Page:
I love travelling and I’ve been lucky enough to paint murals in some really interesting places. One particular fun one was in Shanghai, China. The guys organising it had to first get the artwork approved by the government propaganda wing that directly controls what artwork is seen in the city, which was an eye opener for me. I loved painting that mural though, when you spend so many hours at street level, it’s a nice way to absorb the atmosphere and feeling of wherever you happen to be.

Can you step us through your preliminary creative process? How do you approach starting a large body of work for an exhibition?

It all starts with flickers of ideas that jump out at me in my day-to-day life. For example, the white, marshmallow-y character that appears in numerous paintings in this exhibition came from a tuk-tuk ride in Bangkok. I was riding around the city while taking photos and noticing the abundance of shop signage that seems to fill that city. A clear picture of a running character filled with shop signs popped into my head and I was able to sketch it out when I got back to the hotel. I don’t always get so lucky. It’s often just a fleeting idea that takes lots of sketching to render it into the real world.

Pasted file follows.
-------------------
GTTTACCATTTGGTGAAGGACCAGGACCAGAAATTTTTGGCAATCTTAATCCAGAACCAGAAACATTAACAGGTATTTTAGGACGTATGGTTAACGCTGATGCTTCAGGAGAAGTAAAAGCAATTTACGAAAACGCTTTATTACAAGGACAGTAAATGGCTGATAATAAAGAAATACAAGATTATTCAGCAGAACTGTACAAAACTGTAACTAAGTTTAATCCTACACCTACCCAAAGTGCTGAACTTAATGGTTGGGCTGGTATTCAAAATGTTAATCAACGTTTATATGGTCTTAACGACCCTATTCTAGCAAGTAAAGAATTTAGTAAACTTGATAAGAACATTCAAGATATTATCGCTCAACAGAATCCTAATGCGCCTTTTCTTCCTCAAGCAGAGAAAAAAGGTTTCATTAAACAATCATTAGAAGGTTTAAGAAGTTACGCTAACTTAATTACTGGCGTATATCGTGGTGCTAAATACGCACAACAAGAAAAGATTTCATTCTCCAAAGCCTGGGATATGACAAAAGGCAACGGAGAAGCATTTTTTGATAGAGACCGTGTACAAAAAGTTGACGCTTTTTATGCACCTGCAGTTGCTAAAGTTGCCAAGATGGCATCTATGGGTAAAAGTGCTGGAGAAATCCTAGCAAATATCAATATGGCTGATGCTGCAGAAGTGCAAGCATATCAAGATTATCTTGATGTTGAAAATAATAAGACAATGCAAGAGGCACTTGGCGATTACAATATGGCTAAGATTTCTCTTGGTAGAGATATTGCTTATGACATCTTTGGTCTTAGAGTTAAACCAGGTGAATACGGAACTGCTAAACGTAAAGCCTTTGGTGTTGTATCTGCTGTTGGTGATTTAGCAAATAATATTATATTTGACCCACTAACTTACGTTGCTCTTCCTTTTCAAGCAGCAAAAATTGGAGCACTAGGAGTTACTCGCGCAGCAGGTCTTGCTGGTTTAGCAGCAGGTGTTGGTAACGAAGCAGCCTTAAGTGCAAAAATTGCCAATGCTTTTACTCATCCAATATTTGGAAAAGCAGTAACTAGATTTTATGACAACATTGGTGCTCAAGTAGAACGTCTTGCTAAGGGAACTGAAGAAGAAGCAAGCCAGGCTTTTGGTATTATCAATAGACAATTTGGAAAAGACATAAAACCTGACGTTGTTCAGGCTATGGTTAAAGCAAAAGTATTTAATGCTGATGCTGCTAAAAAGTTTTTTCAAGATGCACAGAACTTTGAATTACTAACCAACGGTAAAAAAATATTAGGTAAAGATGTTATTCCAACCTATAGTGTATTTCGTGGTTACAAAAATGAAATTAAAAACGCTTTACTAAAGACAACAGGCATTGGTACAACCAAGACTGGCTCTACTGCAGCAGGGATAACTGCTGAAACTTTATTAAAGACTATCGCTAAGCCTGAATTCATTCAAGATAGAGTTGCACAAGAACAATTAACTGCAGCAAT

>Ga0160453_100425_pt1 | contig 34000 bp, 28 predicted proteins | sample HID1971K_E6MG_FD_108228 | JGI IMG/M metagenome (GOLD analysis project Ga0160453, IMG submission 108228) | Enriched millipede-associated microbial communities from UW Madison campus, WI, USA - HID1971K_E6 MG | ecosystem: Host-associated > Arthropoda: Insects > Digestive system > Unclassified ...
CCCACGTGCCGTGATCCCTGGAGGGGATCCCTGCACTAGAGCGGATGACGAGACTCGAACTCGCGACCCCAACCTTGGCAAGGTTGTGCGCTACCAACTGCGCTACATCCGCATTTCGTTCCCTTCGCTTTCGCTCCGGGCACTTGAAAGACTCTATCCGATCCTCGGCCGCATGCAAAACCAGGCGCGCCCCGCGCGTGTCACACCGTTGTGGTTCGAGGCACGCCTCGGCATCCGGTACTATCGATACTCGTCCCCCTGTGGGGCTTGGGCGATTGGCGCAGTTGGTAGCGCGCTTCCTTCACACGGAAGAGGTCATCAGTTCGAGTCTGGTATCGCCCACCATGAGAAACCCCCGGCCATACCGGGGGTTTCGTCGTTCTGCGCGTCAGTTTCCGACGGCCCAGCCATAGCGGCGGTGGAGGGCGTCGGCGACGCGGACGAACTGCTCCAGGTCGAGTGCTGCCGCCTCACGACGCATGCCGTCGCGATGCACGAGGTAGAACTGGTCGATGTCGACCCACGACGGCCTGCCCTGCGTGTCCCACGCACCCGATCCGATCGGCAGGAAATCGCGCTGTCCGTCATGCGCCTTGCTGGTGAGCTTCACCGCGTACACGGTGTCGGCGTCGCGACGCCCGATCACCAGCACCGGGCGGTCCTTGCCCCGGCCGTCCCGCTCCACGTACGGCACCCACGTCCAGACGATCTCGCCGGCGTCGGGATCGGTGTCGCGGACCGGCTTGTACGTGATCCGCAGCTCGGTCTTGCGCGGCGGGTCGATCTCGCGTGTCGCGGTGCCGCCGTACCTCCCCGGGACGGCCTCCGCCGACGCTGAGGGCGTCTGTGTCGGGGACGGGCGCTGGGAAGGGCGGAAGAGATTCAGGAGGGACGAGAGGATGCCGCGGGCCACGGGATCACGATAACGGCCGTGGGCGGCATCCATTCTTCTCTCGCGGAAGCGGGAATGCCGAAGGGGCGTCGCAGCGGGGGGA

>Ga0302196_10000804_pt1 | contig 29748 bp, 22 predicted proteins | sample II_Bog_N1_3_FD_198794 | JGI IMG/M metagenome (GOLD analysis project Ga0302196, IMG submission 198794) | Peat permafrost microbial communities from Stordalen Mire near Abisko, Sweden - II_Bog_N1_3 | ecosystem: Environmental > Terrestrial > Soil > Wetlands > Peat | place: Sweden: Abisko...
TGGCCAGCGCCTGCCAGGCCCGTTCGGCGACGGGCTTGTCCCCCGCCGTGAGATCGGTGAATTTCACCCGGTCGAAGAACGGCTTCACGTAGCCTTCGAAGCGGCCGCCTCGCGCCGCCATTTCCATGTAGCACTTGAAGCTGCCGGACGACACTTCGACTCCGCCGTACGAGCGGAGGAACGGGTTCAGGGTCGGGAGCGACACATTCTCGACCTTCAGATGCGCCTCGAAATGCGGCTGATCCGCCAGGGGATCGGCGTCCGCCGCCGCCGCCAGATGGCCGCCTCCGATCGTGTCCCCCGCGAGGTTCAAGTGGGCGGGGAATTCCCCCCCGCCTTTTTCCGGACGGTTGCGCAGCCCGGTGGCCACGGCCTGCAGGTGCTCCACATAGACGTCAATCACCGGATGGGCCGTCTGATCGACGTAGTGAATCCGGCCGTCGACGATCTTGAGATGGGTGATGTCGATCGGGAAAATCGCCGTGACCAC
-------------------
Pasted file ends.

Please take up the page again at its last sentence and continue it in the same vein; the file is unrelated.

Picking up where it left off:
What style of art do you most identify with?

“Graphic” might be the word? I was always drawn to the pop artists ever since I was in high school. People like Lichtenstein and Murakami. Later on while visiting museums in New York, I had my mind blown by Stuart Davis, Frank Stella, and Tom Wesselmann. I grew up on the usual low brow stuff, like The Far Side, Footrot Flats, Ren and Stimpy, Mad Magazine, and even Spongebob Squarepants.

What would be a dream project to work on or something you've been looking to experiment with further?

I have so many crazy ideas for exhibitions but they’ll have to stay secret until I have the gall to try them out! We’re talking things like creating super-giant inflatable characters for an exhibition that double as bouncing castles.

What has been a seminal experience for you?